Have you ever purchased packaged and fresh organic greens in a natural or conventional grocery store? If so, you are probably familiar with our second author, Myra Goodman. The company she founded in 1984, along with her husband Drew, is Earthbound Farm, the largest organic produce producer in North America.
I was thrilled to have the opportunity to speak with Myra because Earthbound Farm was one of the pioneering companies that helped make organic produce readily available to shoppers. We had a good time talking, and I think you'll enjoy the different insights and tips she shared.
From Chronicle Books: Using the freshest ingredients and offering intriguing flavor combinations, these 100 plant-based recipes are completely free of meat or dairy. As you gain insight on organics and essential components like nuts and seeds, soy, and coconut, you’ll also learn about the practical and personal reasons to go vegan.
“Each spice has a special day to it. For turmeric it is Sunday, when light drips fat and butter-colored into the bins to be soaked up glowing, when you pray to the nine planets for love and luck.”
― Chitra Banerjee Divakaruni, The Mistress of Spices
Claire Cheney shares her love of spices with GREAT TASTE listeners in the first part of this week's show. Claire recently returned from another journey to Asia where she engaged in numerous intimate exchanges of information with sustainable spice growers. Our visit with Claire will spice up your cooking adding new layers of flavor to favorites like guacamole and enhance your knowledge of cinnammon, saffron, star anise, and other exotic spices.
Her blog, Aromatum, is beautifully written, enchanting and transporting the reader to exotic locales perfumed with the essence of each particular spot.
It's outdoor Farmers' Market season and the Fairfield version is open from 3:00 pm-6:00 pm Wednesdays, and 8:00 am-1:00 pm on Saturdays at the corner of Court and Grimes in Howard Park. Distinctive personalities and an amazing variety of food products abound there. I chatted with a few folks, including 90 years young Ernie Hinkle, but there are plenty more farmers and artisans for you to enjoy.
Sustainable Farms' Dean Goodale told me, "All the growers here are really excited to see so many spring items springing out of the soil. I really encourage everyone who shops at the market to get to know all their farmers, ask questions, and tell us how you are using the different types of produce or other items."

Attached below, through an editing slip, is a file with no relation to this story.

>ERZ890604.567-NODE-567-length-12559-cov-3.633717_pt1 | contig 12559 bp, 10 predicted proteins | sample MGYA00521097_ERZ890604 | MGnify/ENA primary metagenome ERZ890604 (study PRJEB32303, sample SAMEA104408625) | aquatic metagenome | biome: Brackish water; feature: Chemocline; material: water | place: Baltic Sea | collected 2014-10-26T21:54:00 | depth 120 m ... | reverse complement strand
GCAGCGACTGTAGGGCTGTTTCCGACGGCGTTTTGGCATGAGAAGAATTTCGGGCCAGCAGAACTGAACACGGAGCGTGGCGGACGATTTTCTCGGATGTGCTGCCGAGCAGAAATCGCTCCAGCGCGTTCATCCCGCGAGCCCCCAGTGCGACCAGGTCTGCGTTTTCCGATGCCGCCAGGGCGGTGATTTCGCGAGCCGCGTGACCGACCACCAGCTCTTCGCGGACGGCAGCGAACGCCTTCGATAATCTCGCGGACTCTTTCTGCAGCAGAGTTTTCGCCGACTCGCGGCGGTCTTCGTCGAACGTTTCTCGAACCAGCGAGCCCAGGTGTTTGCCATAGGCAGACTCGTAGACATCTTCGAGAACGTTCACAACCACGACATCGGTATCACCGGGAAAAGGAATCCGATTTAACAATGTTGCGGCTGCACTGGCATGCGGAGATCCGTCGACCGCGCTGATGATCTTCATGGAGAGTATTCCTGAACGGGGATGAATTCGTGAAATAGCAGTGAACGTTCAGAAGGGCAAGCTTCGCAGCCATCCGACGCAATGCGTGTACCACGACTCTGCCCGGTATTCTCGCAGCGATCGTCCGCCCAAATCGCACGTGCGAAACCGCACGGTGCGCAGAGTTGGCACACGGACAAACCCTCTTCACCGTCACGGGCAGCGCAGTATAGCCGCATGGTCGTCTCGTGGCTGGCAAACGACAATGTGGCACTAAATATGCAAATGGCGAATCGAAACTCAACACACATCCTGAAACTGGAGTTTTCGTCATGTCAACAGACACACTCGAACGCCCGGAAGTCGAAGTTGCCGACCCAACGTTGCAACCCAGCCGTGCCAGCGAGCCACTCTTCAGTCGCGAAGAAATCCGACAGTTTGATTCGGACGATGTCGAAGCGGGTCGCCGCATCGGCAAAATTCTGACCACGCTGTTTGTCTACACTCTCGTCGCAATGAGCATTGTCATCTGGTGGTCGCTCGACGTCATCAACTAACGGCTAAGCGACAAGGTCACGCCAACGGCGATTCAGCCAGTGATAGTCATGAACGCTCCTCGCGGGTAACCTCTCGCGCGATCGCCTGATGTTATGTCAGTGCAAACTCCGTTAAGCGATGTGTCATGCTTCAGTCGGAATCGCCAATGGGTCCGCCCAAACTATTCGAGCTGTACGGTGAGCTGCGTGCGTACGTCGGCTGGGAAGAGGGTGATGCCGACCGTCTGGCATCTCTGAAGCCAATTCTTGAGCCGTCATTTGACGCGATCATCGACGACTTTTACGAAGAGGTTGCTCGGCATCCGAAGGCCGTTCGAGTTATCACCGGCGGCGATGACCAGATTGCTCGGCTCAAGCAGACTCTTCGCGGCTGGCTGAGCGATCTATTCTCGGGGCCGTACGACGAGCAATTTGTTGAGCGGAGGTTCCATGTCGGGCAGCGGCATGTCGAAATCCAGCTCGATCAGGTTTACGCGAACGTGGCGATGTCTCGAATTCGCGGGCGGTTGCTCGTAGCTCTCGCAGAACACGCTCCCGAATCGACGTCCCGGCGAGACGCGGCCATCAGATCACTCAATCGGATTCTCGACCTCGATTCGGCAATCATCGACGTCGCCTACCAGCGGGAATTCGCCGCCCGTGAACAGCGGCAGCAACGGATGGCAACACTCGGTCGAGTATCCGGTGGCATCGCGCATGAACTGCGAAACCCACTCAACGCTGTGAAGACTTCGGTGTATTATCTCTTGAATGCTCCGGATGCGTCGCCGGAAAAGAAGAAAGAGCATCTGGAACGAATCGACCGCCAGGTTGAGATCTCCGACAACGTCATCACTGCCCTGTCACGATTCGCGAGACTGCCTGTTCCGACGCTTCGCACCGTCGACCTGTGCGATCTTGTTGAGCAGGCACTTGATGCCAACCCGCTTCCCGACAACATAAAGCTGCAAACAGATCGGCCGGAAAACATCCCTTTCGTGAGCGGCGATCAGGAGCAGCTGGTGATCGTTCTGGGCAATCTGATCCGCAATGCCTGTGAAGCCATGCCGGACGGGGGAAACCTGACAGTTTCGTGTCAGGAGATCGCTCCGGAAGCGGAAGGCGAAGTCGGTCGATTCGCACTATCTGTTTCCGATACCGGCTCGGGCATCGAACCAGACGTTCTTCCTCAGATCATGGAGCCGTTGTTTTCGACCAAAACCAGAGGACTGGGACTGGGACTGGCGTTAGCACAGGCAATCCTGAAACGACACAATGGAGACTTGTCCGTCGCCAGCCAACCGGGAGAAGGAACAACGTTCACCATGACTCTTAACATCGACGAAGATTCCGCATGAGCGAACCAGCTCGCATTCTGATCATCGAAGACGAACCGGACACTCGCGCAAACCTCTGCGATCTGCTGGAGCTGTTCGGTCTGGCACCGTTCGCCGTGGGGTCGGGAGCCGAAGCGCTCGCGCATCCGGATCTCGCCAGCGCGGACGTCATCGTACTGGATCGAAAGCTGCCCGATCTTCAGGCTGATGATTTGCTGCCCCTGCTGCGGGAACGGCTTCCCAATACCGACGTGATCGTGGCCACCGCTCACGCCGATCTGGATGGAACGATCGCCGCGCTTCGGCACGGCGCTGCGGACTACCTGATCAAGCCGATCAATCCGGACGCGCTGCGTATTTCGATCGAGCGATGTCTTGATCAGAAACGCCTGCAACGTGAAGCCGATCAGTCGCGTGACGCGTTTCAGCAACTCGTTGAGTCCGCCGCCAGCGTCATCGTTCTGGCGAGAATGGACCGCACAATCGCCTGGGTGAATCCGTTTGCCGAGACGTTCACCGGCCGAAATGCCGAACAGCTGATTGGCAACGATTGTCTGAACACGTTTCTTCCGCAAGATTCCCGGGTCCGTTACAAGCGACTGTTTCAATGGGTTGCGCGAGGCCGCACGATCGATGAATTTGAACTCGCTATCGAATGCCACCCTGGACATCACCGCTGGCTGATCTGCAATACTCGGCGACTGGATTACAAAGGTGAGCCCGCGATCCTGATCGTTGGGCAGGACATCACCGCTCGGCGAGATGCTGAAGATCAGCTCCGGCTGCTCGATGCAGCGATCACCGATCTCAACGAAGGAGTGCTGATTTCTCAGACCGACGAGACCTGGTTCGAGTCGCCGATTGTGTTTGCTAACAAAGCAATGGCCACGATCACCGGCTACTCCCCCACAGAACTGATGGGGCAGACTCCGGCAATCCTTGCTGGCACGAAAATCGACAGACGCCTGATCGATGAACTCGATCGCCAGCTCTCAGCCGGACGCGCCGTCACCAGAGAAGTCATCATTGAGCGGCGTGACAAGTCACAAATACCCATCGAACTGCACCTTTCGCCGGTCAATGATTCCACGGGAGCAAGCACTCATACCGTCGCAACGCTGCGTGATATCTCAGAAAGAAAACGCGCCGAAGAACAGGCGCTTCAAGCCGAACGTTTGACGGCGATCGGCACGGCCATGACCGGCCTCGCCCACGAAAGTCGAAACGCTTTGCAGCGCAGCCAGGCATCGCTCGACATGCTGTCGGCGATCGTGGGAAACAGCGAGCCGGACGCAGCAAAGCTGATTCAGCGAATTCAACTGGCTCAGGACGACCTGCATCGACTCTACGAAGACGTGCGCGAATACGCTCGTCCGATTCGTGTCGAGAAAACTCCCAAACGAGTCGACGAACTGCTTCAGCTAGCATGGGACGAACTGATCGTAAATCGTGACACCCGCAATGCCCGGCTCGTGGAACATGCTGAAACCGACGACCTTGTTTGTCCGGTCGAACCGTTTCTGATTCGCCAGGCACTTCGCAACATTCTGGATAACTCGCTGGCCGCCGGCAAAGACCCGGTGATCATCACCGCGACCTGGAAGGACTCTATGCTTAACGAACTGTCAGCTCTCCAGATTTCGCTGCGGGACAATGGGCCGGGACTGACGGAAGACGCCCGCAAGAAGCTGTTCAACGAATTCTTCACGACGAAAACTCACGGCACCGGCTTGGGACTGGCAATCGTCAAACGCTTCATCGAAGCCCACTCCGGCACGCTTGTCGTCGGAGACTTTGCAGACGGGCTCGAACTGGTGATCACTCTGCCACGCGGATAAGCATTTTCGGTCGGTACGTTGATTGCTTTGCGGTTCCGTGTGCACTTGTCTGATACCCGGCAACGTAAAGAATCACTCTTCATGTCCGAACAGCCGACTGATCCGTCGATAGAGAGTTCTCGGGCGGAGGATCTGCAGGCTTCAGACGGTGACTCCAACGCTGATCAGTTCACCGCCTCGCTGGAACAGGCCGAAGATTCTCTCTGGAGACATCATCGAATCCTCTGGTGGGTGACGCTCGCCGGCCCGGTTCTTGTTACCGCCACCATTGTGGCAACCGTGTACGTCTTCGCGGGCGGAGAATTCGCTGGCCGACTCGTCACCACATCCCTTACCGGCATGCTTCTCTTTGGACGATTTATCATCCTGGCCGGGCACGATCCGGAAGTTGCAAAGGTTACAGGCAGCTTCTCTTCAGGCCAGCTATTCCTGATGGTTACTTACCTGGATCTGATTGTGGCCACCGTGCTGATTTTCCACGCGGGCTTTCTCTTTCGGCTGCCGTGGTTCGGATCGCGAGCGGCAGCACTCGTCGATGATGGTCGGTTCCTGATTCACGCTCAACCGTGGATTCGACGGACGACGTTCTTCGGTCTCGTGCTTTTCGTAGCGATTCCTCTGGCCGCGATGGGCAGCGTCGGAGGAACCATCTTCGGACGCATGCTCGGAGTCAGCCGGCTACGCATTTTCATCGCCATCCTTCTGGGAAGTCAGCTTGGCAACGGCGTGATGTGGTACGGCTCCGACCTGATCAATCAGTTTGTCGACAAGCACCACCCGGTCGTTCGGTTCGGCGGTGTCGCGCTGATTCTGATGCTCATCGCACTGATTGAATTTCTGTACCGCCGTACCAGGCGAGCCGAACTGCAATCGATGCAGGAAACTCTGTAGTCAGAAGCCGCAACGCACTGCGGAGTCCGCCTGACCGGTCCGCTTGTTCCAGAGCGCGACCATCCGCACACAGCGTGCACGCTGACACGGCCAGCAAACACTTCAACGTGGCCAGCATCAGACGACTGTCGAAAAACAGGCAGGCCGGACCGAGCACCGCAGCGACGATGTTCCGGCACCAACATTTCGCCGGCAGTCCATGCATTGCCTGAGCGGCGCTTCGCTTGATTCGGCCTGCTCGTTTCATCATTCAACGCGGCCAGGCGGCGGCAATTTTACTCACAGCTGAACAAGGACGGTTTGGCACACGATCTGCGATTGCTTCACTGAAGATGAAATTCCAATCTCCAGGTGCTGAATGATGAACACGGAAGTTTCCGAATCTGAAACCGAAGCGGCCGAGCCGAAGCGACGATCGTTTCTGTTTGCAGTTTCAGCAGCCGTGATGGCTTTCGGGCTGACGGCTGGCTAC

For the Farmer's Market near you check out the Local Harvest site.
This is a special rebroadcast of one of our listeners' favorite shows.
A few Salt Lake City update tidbits: Amano is still one of my favorite chocolates. Pago, where Chef Phelix Gardner oversees the food, won best SLC restaurant 2014 from Salt Lake Magazine. Tony Caputo's has a terrific website and it's easy to order from them.
Next week: Claire Cheney on spices and a slice of the Fairfield Farmer's Market.
ONE MORE NOTE: Showing at The Orpheum starting this Friday-The Lunch Box. Thanks to Kristian Day for bringing this film to town!
It was a delicious experience being in Salt Lake City last week. I had excellent meals at the Copper Onion and Pago. More about those meals on the show.
I love chocolate so it was a treat to enjoy in SLC a brief Chocolate 101 session at Tony Caputo's Market and Deli. This "must" destination fine food shop downtown has its own cheese cave, an in-house salame maker, and a overwhelming number (more than 300) of cacao bean products including three types of rich chocolate drinks that should come with some type of government warning label.
The devil lurking behind these temptations is one of this week's guests, Matt Caputo. Here's how one website described him. "Matt Caputo is one of the world's most discerning connoisseur of fine chocolate bars. The award winning chocolate tasting classes he teaches at Tony Caputo's Market & Deli are highly recommended by many media outlets, chefs and even numerous international chocolate experts. His in-depth research is not limited to books and the internet, he has traveled the globe to meet and learn from the most respected chocolate makers in the world."
Join host, Andrew Tint as he highlights the issues facing Generation Y.
This week Nicholas Naioti joins Generation whY in studio. Mr. Naioti's alter musical ego, Mr. Nasti, is making waves in the music industry. Not only is Nicholas Naioti making music, he's also the owner of The Garderns and the newly opened Arbor Bar. They say Fairfield is a town for entrepreneurs, and Mr. Naioti proves that.
Generation whY explores the issues facing Millennials. The concerns confronting the millennial generation affect more than just a select few- the entire nation is deeply impacted by the tribulations of Generation Y as they come of age. Join Andrew as he discusses a wide range of topics that include; student loan debt, internships, social media, and more. His guests will include OURTIME.org co-founder Matt Segal, The host of the David Pakman show David Pakman, and more.
Questions, comments, concerns? Feel free to let Andrew know on twitter (@AndrewTint), leave a comment below, or shoot him an email, firstname.lastname@example.org. Like Generation whY on Facebook, and visit Generation whY's blog.
Winnie Abramson, the author of One Simple Change, has a message that appeals to many of us-it's not that difficult to improve your health if you work at it systematically by taking little steps that add up. Too many people set themselves up for failure by attempting to radically change their lifestyle. Give a listen to some of the practical principles Winnie has found that really work. Her approach to living well is refreshing, and, I'm happyy to write, free of the dogma espoused by many others in her field.
The second half of the show is the host waxing about many different topics, including some of the favorite places he's eaten at recently, articles he's read, and on and on.